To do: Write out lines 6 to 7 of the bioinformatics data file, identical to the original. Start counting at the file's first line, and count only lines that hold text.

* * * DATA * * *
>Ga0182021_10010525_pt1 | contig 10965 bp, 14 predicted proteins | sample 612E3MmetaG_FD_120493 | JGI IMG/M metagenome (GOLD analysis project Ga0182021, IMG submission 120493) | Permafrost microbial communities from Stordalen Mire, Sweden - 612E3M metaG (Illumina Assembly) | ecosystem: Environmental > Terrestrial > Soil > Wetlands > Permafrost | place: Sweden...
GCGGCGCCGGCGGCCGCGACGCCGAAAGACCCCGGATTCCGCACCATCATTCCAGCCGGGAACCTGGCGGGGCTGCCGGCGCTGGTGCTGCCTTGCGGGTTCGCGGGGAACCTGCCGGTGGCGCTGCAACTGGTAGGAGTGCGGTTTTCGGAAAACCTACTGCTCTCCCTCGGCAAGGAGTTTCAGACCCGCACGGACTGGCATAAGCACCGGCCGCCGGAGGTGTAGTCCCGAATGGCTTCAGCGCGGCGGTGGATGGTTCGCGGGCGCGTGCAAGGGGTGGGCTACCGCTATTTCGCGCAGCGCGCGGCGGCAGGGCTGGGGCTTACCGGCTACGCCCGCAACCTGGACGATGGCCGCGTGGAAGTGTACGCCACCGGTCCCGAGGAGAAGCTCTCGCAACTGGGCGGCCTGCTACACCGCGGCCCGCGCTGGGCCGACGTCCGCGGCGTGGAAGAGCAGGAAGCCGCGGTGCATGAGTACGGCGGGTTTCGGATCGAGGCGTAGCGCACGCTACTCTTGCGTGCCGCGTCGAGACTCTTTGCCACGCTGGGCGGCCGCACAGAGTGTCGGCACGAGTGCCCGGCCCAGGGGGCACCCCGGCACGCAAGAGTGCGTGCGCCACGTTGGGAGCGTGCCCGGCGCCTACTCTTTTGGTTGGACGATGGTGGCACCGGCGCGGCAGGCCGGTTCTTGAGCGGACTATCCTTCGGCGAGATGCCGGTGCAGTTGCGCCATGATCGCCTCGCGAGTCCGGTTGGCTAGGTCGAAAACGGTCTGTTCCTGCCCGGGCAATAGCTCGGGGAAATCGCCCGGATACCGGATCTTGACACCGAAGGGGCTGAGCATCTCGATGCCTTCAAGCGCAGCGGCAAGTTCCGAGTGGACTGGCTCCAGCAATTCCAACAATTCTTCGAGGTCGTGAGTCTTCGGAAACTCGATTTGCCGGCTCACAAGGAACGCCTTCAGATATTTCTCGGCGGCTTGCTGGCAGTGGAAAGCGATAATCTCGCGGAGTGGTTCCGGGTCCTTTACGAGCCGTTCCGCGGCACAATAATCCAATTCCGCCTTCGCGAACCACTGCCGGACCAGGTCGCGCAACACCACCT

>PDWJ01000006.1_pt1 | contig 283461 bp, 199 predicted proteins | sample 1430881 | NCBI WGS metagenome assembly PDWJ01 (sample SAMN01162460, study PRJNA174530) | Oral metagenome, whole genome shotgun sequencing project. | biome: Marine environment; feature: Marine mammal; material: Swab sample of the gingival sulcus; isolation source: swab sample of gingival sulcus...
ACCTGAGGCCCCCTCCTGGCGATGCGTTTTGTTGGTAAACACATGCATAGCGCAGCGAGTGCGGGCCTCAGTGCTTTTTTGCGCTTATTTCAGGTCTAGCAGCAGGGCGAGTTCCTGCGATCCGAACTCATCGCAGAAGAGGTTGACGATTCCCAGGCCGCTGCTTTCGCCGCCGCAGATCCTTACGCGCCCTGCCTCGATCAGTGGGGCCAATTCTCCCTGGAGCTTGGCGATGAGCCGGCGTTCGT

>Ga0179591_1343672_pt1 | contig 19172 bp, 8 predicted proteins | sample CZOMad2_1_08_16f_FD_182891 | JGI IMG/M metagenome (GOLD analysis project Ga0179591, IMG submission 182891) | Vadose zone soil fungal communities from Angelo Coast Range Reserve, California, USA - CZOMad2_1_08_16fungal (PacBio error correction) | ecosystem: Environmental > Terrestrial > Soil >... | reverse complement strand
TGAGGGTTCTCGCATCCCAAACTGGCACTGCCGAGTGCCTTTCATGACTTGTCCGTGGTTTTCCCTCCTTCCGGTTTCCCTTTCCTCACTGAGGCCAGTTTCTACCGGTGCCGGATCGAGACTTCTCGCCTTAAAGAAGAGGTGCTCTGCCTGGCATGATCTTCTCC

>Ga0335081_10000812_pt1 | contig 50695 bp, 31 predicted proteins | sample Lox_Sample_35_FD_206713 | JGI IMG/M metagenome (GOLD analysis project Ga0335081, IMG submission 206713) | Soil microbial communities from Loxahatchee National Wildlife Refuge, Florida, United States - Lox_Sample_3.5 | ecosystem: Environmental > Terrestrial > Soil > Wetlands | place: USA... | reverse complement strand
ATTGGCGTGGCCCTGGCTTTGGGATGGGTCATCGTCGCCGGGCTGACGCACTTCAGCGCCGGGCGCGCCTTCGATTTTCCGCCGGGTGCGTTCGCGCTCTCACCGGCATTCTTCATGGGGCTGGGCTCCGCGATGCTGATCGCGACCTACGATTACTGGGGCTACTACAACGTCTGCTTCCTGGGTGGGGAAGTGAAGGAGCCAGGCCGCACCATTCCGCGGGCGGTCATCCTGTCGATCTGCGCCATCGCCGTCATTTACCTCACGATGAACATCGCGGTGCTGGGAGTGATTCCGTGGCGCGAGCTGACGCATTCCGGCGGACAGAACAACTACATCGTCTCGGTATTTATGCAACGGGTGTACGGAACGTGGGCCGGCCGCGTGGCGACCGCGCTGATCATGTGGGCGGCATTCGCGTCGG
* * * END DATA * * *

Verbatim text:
TGAGGGTTCTCGCATCCCAAACTGGCACTGCCGAGTGCCTTTCATGACTTGTCCGTGGTTTTCCCTCCTTCCGGTTTCCCTTTCCTCACTGAGGCCAGTTTCTACCGGTGCCGGATCGAGACTTCTCGCCTTAAAGAAGAGGTGCTCTGCCTGGCATGATCTTCTCC

>Ga0335081_10000812_pt1 | contig 50695 bp, 31 predicted proteins | sample Lox_Sample_35_FD_206713 | JGI IMG/M metagenome (GOLD analysis project Ga0335081, IMG submission 206713) | Soil microbial communities from Loxahatchee National Wildlife Refuge, Florida, United States - Lox_Sample_3.5 | ecosystem: Environmental > Terrestrial > Soil > Wetlands | place: USA... | reverse complement strand